In the ECOP national conference, Aquino said his government has “no intention of asking Congress to legislate an across-the-board increase in wages.”
By MARYA SALAMAT
MANILA – Less than a week after eating breakfast with labor leaders and expressing a desire to meet with labor more frequently rather than just during Labor Day, President Benigno “Noynoy” Aquino III spoke at the 32nd national conference of the Employers Confederation of the Philippines (ECOP) last week and allayed the employers’ fear of his administration approving a legislated substantial wage hike.
Against a backdrop of steeply falling approval ratings and weeks of non-committal statements about granting a wage hike, President Aquino uttered his “most direct rejection of workers’ calls for a substantial and therefore legislated wage hike,” as Roger Soluta, secretary-general of labor center Kilusang Mayo Uno (KMU), noted in a statement.
In the ECOP national conference, Aquino said his government has “no intention of asking Congress to legislate an across-the-board increase in wages.” The KMU viewed this as a “direct rebuff to workers’ calls for a substantial wage hike” such as the proposed P125 ($2.91) nationwide wage hike bill, which has languished for a decade now in Congress.
Aquino’s statement tied neatly with the employers’ position. On the very first day of the ECOP national conference, Mr Miguel Varela, its chairman, has explicitly criticized the P125 ($2.91) wage hike proposal. The ECOP president, Mr Edgardo Lacson, criticized the “regularity of the yearly wage hike order”. Lacson also chided the “wage authorities” for confirming the existence of “supervening events,” which paved the way for new wage orders as “employers have expressed reservations.”
“Not surprising but still appalling”
The combined outright rejection of labor’s substantial wage hike demand by both President Aquino and ECOP was immediately met with an indignation rally at the Mendiola Bridge last Friday. Joining the rally of the health workers who are demanding a substantial wage hike themselves, the protesters performed a “visualization” of how Aquino on one end and the “foreign and local capitalists on the other end�� are “strangling the Filipino masses” with the Cojuangco-Aquino’s famed yellow ribbon.
The first wage board’s hearings at the National Capital Region (NCR) have also been marked with clashes as labor groups led by the KMU in NCR stormed its offices.
As the Aquino government and the country’s employers try to outdo each other justifying the most meager of likely wage “increases”— with the Bangko Sentral ng Pilipinas dangling P25 or $0.58 (saying it is the right amount for a manageable inflation) and the ECOP offering P13.35 or $0.31 (saying it is only the amount it could afford)— some think-tanks and labor advocates once again showed why these government and employers’ justifications are flawed.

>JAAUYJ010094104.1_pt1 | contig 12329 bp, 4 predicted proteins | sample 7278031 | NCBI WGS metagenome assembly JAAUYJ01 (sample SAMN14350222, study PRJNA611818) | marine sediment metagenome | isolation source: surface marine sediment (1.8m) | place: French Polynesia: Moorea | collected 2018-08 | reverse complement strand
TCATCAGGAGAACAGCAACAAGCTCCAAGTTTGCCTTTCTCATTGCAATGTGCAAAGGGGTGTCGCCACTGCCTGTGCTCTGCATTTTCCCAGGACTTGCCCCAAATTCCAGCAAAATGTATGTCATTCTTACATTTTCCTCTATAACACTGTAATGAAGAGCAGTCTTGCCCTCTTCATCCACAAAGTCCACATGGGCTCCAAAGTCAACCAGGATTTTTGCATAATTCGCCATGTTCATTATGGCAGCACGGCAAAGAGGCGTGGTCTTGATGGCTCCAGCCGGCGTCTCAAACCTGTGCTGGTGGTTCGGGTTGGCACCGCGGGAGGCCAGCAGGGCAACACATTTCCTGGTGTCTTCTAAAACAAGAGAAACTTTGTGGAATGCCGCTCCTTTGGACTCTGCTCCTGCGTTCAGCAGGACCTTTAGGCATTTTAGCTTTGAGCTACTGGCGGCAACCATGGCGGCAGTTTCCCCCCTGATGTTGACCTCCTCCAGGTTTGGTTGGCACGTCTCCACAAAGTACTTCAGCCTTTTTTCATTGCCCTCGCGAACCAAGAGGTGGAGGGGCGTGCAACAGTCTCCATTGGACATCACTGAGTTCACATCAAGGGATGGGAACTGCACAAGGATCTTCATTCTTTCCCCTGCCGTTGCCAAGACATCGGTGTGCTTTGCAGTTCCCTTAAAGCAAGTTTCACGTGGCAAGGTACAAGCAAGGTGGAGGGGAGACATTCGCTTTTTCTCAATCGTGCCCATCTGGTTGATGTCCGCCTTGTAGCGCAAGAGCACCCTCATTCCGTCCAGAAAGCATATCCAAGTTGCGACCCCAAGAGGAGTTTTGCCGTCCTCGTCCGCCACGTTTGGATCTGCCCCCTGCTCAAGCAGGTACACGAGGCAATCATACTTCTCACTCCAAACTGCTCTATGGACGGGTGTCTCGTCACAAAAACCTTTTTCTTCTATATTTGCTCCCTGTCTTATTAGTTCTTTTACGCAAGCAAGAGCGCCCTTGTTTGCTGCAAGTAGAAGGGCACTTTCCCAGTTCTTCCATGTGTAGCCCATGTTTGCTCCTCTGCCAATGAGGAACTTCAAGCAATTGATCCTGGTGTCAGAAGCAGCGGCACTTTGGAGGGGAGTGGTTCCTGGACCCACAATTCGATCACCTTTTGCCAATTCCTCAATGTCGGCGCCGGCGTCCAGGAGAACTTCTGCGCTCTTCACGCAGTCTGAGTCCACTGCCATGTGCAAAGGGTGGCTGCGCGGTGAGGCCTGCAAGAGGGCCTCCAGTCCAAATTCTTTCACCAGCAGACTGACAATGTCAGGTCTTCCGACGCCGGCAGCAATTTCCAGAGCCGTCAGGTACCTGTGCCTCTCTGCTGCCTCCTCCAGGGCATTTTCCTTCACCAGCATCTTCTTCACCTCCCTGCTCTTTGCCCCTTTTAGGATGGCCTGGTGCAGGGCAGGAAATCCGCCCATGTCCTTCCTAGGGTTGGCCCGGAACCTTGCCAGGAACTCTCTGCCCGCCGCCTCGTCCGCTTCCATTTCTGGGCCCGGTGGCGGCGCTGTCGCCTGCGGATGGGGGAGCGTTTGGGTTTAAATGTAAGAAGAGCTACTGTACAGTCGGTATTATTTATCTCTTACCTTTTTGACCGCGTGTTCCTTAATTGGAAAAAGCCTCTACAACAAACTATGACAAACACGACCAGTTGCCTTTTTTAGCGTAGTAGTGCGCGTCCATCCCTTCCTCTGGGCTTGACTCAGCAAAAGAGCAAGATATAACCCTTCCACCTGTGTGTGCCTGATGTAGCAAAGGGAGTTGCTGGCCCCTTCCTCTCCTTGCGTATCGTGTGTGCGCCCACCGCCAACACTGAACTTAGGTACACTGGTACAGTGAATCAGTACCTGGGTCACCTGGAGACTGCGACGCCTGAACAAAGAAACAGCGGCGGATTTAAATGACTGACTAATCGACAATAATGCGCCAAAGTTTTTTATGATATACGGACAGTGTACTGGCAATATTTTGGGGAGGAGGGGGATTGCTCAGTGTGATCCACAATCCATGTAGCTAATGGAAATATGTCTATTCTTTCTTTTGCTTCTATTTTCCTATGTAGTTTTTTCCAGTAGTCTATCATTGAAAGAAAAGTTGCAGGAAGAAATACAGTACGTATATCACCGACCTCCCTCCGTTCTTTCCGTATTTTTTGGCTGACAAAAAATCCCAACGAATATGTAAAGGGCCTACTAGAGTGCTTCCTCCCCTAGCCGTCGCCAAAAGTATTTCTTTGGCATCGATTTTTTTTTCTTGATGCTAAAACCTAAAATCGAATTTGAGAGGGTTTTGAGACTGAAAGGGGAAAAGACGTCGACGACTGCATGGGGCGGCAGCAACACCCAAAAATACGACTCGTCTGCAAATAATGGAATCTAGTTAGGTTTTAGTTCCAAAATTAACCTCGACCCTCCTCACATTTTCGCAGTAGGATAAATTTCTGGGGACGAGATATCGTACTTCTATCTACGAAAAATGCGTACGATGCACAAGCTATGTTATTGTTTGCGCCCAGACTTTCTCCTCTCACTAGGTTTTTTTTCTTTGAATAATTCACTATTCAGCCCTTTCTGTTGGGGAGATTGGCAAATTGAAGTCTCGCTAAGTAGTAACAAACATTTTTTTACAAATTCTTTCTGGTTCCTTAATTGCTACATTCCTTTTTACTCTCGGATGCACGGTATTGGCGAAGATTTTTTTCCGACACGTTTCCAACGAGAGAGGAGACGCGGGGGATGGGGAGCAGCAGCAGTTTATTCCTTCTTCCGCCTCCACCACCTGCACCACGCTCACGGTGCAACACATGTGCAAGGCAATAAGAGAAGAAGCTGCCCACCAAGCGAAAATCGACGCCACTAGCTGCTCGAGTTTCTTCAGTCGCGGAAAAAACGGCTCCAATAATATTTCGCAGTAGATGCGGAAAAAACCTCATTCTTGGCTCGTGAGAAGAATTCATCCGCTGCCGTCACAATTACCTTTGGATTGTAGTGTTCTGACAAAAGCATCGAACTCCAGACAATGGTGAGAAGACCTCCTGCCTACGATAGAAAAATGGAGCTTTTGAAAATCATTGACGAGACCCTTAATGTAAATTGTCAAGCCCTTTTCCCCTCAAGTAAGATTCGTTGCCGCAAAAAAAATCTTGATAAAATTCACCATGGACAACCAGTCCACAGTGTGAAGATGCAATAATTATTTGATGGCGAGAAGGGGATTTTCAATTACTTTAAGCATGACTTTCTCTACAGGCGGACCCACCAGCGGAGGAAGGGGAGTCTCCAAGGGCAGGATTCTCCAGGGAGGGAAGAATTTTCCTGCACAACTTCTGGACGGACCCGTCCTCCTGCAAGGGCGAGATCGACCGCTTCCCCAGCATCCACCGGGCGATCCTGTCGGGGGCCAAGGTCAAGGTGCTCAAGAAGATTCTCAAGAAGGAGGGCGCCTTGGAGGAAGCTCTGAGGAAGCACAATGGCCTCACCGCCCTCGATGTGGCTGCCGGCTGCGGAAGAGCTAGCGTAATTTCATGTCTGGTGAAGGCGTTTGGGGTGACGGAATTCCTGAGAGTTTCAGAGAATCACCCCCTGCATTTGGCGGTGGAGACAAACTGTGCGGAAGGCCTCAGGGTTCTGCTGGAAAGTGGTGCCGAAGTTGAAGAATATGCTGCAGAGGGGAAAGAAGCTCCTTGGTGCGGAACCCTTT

Why P125 wage hike is still better
“The P13-wage hike proposed by employers is not enough to even restore the real wage to its June 2010 level,” said research group IBON, adding that since Aquino started residing in Malacañang, inflation has eroded the daily minimum wage in Metro Manila to just P234.90 ($5.46).
In case Aquino would only restore the real value of the minimum wage to its level when he first began as president, assuming he has abandoned all pretenses of ushering in “change” as he promised in his election campaign– then an increase of at least P18.50 ($0.43) is called for, based on Ibon’s calculations. But merely restoring what inflation has eroded since the start of the Aquino administration, by giving an increase of just P18.50, would even be worse than “loose change,” as the KMU derisively called Aquino’s campaign promise of “change.”
“The latest round of hikes in pump prices, the 14th this year, should prompt the House of Representatives to heed the labor’s clamor for a legislated across-the-board wage increase, said EILER, a labor NGO, in a statement.
EILER said the unabated increases in pump prices point to “worse wage erosion that warrants a significant pay hike.” Dismissing the possible wage hikes to be granted maybe by the wage boards in the National Capital Region and the Visayas as “spare change” and “divisive,” EILER called on the House of Representatives to act “swiftly on the P125-wage increase bill to at least stabilize the declining value of wages.
A wage hike of P125 as demanded by progressive worker groups would bring the minimum wage to its highest ever real value, said Ibon, adding that the amount is just a 15 percent cut in the profits of employers with 20 and over workers. If ever, Ibon said “this would also be the first indication that there is any change taking place under the Aquino administration.” A P125-wage hike would raise the real value of the minimum wage to Php304.90 ($7.10), said Ibon. This would even not be enough to give a worker’s family a decent standard of living, Ibon clarified, but at least, it will provide the working people much-needed respite from skyrocketing prices.